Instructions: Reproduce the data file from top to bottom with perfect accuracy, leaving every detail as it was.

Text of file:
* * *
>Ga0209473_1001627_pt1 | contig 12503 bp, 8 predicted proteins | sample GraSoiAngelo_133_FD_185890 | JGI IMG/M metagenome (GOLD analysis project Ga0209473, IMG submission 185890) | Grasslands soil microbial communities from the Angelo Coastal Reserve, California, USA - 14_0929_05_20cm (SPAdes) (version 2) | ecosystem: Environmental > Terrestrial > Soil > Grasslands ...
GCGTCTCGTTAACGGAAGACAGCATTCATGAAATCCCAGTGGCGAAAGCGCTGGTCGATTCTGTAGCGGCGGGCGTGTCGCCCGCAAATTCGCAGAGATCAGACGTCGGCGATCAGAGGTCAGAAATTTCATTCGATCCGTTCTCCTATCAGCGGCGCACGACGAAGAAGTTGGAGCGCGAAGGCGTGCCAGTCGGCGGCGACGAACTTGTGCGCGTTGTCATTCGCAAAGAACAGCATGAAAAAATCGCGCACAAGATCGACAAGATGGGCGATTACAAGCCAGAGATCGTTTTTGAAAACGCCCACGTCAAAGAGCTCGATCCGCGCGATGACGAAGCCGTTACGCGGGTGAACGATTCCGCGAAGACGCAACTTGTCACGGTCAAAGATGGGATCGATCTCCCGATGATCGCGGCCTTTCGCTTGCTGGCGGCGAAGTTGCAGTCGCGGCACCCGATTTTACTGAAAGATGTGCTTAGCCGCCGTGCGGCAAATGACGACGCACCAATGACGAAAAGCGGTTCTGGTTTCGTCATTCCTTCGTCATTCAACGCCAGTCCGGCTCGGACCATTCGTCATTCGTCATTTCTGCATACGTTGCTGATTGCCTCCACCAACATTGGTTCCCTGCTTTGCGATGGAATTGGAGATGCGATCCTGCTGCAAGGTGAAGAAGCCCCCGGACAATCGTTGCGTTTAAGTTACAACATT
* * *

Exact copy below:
>Ga0209473_1001627_pt1 | contig 12503 bp, 8 predicted proteins | sample GraSoiAngelo_133_FD_185890 | JGI IMG/M metagenome (GOLD analysis project Ga0209473, IMG submission 185890) | Grasslands soil microbial communities from the Angelo Coastal Reserve, California, USA - 14_0929_05_20cm (SPAdes) (version 2) | ecosystem: Environmental > Terrestrial > Soil > Grasslands ...
GCGTCTCGTTAACGGAAGACAGCATTCATGAAATCCCAGTGGCGAAAGCGCTGGTCGATTCTGTAGCGGCGGGCGTGTCGCCCGCAAATTCGCAGAGATCAGACGTCGGCGATCAGAGGTCAGAAATTTCATTCGATCCGTTCTCCTATCAGCGGCGCACGACGAAGAAGTTGGAGCGCGAAGGCGTGCCAGTCGGCGGCGACGAACTTGTGCGCGTTGTCATTCGCAAAGAACAGCATGAAAAAATCGCGCACAAGATCGACAAGATGGGCGATTACAAGCCAGAGATCGTTTTTGAAAACGCCCACGTCAAAGAGCTCGATCCGCGCGATGACGAAGCCGTTACGCGGGTGAACGATTCCGCGAAGACGCAACTTGTCACGGTCAAAGATGGGATCGATCTCCCGATGATCGCGGCCTTTCGCTTGCTGGCGGCGAAGTTGCAGTCGCGGCACCCGATTTTACTGAAAGATGTGCTTAGCCGCCGTGCGGCAAATGACGACGCACCAATGACGAAAAGCGGTTCTGGTTTCGTCATTCCTTCGTCATTCAACGCCAGTCCGGCTCGGACCATTCGTCATTCGTCATTTCTGCATACGTTGCTGATTGCCTCCACCAACATTGGTTCCCTGCTTTGCGATGGAATTGGAGATGCGATCCTGCTGCAAGGTGAAGAAGCCCCCGGACAATCGTTGCGTTTAAGTTACAACATT